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Topic: Evangelion Insulated Bento Bag!  (Read 6958 times)
Tags for this thread: bento , lunchbag , holiday_gifts_kids  Add new tag
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DivaLea
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« on: September 06, 2009 04:09:37 AM »

My daughter and I got into bento in a really big way when she returned to public school in January '09. She tried the school lunch about one time and declared that she'd make and carry lunches from home so she a) could save us money (awwww!) and b) have actual food to eat. (I saw the "food" with my own eyes, and she made a good call. There's nothing pretty about a school cafeteria duplicating fast food that was already gross!)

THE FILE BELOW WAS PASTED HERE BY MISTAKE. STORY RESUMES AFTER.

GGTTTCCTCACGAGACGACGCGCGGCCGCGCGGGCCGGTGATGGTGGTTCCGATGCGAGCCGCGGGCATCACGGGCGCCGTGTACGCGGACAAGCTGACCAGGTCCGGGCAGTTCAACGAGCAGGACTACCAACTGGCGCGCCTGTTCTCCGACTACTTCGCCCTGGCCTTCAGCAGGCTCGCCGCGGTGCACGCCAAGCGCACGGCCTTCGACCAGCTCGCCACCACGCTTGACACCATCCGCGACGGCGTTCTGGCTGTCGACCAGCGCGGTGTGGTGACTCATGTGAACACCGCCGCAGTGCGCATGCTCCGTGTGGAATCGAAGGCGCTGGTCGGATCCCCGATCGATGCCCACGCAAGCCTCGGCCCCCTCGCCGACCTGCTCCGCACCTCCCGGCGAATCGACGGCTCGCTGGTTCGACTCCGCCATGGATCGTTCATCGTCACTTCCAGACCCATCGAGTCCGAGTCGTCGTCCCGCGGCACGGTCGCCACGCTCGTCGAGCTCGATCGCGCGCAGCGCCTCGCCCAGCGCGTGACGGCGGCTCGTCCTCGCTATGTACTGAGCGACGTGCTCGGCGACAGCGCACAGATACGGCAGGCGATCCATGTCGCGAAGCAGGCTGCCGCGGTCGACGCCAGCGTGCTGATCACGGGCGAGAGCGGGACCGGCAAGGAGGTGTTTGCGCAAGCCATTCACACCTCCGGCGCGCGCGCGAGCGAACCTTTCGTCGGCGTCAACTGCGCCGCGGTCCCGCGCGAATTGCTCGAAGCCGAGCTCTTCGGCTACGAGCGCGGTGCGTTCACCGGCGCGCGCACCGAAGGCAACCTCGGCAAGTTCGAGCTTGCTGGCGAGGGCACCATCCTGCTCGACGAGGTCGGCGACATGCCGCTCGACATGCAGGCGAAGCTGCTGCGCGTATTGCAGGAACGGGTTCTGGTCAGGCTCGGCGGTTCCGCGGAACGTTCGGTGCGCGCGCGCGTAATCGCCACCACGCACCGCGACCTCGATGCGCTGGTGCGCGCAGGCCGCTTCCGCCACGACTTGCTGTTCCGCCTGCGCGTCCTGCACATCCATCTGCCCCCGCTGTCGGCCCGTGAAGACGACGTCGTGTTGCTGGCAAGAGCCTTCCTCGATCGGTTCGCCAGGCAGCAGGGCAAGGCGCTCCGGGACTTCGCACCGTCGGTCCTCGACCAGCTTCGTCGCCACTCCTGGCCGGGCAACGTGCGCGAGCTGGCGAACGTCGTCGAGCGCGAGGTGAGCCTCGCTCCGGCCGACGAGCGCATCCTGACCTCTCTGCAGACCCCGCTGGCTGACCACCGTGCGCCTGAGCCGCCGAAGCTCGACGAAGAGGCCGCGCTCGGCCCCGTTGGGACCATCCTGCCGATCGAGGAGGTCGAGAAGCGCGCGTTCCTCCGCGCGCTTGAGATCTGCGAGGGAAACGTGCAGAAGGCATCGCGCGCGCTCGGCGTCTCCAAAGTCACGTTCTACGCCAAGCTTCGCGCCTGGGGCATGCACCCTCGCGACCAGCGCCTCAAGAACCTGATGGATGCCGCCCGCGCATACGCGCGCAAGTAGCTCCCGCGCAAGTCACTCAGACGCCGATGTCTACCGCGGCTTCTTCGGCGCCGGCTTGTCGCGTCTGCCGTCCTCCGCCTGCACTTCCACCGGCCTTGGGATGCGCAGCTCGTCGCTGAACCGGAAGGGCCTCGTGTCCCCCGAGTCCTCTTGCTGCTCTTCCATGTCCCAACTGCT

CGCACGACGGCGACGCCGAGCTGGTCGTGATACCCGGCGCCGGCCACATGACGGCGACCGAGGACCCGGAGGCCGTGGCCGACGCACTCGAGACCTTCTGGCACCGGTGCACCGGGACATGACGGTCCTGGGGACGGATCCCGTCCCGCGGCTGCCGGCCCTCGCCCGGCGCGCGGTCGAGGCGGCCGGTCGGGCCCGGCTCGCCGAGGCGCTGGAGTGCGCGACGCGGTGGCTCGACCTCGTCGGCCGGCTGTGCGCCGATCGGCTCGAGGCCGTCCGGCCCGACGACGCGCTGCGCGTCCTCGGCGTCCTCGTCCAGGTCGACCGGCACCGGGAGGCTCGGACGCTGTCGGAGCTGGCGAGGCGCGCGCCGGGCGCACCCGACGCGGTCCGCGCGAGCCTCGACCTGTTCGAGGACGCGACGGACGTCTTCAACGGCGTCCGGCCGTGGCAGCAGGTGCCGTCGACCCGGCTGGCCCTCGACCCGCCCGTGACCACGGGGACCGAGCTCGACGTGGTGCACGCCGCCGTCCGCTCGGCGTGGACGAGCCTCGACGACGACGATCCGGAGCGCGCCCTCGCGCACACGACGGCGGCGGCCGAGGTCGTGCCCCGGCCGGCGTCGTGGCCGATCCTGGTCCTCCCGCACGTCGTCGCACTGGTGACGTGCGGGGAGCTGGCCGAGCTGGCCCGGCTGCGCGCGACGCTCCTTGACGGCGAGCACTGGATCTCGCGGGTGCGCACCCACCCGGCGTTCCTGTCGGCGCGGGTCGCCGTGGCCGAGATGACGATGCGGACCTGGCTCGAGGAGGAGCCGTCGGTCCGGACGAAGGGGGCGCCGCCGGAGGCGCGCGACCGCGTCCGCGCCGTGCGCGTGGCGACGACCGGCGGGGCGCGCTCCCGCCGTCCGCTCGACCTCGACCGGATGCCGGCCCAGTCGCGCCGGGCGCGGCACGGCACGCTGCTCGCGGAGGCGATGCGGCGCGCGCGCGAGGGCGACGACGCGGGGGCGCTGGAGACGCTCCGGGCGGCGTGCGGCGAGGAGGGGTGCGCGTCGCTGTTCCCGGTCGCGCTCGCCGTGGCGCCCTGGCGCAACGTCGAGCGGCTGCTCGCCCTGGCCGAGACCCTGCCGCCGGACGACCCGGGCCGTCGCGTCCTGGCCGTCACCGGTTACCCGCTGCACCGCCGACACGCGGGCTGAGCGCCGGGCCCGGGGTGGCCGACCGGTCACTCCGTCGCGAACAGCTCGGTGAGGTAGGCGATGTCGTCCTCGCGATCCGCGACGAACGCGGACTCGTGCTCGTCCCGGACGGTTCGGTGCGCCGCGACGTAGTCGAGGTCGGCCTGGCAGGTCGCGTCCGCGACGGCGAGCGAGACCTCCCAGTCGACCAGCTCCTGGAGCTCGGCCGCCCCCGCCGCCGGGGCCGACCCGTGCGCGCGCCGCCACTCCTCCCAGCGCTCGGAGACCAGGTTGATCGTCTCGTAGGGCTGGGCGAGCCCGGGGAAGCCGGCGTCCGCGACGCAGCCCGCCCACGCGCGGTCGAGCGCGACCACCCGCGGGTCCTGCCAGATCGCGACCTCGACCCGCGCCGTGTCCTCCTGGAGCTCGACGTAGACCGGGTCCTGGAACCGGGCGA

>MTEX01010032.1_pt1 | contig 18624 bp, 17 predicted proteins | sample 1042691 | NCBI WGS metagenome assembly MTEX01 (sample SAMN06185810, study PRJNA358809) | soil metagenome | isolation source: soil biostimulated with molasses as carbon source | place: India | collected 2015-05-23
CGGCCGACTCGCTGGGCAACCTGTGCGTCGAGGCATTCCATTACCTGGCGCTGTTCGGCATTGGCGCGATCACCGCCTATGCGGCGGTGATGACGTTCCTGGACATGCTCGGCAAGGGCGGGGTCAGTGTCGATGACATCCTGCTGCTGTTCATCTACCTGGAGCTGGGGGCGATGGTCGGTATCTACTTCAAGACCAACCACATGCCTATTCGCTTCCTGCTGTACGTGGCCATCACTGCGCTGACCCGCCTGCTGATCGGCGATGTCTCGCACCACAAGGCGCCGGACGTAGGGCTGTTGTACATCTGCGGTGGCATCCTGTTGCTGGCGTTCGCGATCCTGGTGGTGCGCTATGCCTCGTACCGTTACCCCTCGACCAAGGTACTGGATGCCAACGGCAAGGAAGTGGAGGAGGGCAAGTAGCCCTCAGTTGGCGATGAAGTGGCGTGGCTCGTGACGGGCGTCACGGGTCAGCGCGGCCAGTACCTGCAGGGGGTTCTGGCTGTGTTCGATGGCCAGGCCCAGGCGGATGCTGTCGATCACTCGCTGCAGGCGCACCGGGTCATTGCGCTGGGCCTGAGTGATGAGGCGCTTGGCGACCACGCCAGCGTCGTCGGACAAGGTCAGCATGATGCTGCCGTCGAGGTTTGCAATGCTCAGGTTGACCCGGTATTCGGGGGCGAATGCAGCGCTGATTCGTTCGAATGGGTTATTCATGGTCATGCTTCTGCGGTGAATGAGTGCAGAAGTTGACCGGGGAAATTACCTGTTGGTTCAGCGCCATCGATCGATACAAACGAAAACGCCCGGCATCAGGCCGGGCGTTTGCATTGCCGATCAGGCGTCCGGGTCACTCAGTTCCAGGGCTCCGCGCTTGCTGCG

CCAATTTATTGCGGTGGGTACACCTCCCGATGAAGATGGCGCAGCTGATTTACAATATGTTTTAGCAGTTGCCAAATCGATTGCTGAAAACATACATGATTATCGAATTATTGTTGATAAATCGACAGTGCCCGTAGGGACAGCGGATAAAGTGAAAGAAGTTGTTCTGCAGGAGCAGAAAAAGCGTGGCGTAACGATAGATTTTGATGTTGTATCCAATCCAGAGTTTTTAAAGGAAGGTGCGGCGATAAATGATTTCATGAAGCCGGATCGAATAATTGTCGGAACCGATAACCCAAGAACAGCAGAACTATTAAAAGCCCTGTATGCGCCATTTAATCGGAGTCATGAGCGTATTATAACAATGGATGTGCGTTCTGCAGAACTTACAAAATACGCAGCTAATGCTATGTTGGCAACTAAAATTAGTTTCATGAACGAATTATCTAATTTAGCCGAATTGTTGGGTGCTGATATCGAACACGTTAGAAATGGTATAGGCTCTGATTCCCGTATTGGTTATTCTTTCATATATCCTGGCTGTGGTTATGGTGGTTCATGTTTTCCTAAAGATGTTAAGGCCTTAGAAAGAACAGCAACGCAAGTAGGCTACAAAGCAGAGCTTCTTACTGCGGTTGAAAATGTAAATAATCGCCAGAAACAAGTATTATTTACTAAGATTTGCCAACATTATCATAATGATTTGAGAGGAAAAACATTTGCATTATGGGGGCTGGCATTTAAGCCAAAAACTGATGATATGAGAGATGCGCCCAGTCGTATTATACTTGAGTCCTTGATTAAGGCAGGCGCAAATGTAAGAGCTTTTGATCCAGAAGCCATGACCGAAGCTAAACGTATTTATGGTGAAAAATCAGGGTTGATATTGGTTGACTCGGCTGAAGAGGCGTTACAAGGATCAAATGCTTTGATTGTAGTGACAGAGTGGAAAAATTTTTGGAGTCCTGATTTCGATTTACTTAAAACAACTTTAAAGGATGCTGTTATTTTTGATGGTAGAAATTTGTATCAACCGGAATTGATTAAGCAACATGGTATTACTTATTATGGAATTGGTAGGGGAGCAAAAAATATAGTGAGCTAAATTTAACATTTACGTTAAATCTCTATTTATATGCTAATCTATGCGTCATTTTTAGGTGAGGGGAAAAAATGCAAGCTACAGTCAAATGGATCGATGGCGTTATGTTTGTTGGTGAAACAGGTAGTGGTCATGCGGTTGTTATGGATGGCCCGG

We had some bento bags, but they were very small and uninsulated. My daughter needed a bag that was a) insulated b) a decent size c) cool, which meant it had to feature some of her art. She chose a piece of Evangelion fanart she painted called "Thinking."
(My daughter's a ridiculously talented plush maker, and she's about to start a Craftster account to share her work.)

I almost made the lunch bag with the fold-down top, but then I found this pattern for a lunch bag with a drawstring top from Oh Fransson!

The Oh Fransson! pattern calls for a quilted interior and vinylized exterior (puzzling choices). I used iron-on vinyl on the lining fabric, and used ThermoWeb HeatnBond Lite to laminate InsulBrite (an insulating batting made by needlepunching mylar with polyester batting) to the exterior fabric.
I didn't have any trouble getting a universal-sized (15) needle through the Insul Brite or the vinyl.